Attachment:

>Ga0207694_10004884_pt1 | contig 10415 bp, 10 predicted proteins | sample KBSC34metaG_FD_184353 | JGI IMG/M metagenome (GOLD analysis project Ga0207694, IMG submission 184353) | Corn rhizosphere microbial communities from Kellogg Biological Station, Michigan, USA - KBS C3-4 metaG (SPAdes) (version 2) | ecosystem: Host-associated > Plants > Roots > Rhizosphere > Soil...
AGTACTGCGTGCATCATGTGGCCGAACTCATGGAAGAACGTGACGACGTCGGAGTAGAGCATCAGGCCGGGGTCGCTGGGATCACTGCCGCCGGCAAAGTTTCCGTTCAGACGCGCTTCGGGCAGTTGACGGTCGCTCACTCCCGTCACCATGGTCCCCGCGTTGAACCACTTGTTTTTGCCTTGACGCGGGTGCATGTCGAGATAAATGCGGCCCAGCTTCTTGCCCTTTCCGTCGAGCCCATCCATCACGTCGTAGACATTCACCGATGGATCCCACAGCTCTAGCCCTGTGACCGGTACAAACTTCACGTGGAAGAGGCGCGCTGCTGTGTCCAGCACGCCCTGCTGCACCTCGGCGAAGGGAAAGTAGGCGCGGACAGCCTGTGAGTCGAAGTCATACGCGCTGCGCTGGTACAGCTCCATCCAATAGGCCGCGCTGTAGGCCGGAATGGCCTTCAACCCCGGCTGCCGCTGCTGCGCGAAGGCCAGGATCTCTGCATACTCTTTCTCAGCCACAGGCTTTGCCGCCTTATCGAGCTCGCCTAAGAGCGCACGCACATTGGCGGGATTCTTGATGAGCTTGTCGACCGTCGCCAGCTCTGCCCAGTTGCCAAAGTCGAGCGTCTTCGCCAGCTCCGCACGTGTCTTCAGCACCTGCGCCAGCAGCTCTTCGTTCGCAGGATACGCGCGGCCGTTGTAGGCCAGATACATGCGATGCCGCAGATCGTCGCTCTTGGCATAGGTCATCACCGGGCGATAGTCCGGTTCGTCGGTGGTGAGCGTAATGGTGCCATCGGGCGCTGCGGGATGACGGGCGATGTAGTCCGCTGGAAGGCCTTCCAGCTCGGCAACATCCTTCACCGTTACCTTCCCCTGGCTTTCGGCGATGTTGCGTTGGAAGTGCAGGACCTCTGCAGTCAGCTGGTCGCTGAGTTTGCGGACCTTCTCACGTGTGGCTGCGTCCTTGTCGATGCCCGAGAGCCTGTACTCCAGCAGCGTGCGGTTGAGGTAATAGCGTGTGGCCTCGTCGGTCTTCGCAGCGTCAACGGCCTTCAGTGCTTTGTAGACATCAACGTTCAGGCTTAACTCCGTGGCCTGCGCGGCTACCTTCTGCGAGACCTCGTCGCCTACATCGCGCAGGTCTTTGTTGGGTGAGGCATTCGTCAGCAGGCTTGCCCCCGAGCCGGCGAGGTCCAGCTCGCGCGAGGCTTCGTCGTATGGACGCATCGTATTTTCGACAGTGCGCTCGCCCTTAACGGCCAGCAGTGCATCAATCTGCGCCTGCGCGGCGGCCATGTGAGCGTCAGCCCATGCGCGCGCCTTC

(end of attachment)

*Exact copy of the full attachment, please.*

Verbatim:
>Ga0207694_10004884_pt1 | contig 10415 bp, 10 predicted proteins | sample KBSC34metaG_FD_184353 | JGI IMG/M metagenome (GOLD analysis project Ga0207694, IMG submission 184353) | Corn rhizosphere microbial communities from Kellogg Biological Station, Michigan, USA - KBS C3-4 metaG (SPAdes) (version 2) | ecosystem: Host-associated > Plants > Roots > Rhizosphere > Soil...
AGTACTGCGTGCATCATGTGGCCGAACTCATGGAAGAACGTGACGACGTCGGAGTAGAGCATCAGGCCGGGGTCGCTGGGATCACTGCCGCCGGCAAAGTTTCCGTTCAGACGCGCTTCGGGCAGTTGACGGTCGCTCACTCCCGTCACCATGGTCCCCGCGTTGAACCACTTGTTTTTGCCTTGACGCGGGTGCATGTCGAGATAAATGCGGCCCAGCTTCTTGCCCTTTCCGTCGAGCCCATCCATCACGTCGTAGACATTCACCGATGGATCCCACAGCTCTAGCCCTGTGACCGGTACAAACTTCACGTGGAAGAGGCGCGCTGCTGTGTCCAGCACGCCCTGCTGCACCTCGGCGAAGGGAAAGTAGGCGCGGACAGCCTGTGAGTCGAAGTCATACGCGCTGCGCTGGTACAGCTCCATCCAATAGGCCGCGCTGTAGGCCGGAATGGCCTTCAACCCCGGCTGCCGCTGCTGCGCGAAGGCCAGGATCTCTGCATACTCTTTCTCAGCCACAGGCTTTGCCGCCTTATCGAGCTCGCCTAAGAGCGCACGCACATTGGCGGGATTCTTGATGAGCTTGTCGACCGTCGCCAGCTCTGCCCAGTTGCCAAAGTCGAGCGTCTTCGCCAGCTCCGCACGTGTCTTCAGCACCTGCGCCAGCAGCTCTTCGTTCGCAGGATACGCGCGGCCGTTGTAGGCCAGATACATGCGATGCCGCAGATCGTCGCTCTTGGCATAGGTCATCACCGGGCGATAGTCCGGTTCGTCGGTGGTGAGCGTAATGGTGCCATCGGGCGCTGCGGGATGACGGGCGATGTAGTCCGCTGGAAGGCCTTCCAGCTCGGCAACATCCTTCACCGTTACCTTCCCCTGGCTTTCGGCGATGTTGCGTTGGAAGTGCAGGACCTCTGCAGTCAGCTGGTCGCTGAGTTTGCGGACCTTCTCACGTGTGGCTGCGTCCTTGTCGATGCCCGAGAGCCTGTACTCCAGCAGCGTGCGGTTGAGGTAATAGCGTGTGGCCTCGTCGGTCTTCGCAGCGTCAACGGCCTTCAGTGCTTTGTAGACATCAACGTTCAGGCTTAACTCCGTGGCCTGCGCGGCTACCTTCTGCGAGACCTCGTCGCCTACATCGCGCAGGTCTTTGTTGGGTGAGGCATTCGTCAGCAGGCTTGCCCCCGAGCCGGCGAGGTCCAGCTCGCGCGAGGCTTCGTCGTATGGACGCATCGTATTTTCGACAGTGCGCTCGCCCTTAACGGCCAGCAGTGCATCAATCTGCGCCTGCGCGGCGGCCATGTGAGCGTCAGCCCATGCGCGCGCCTTC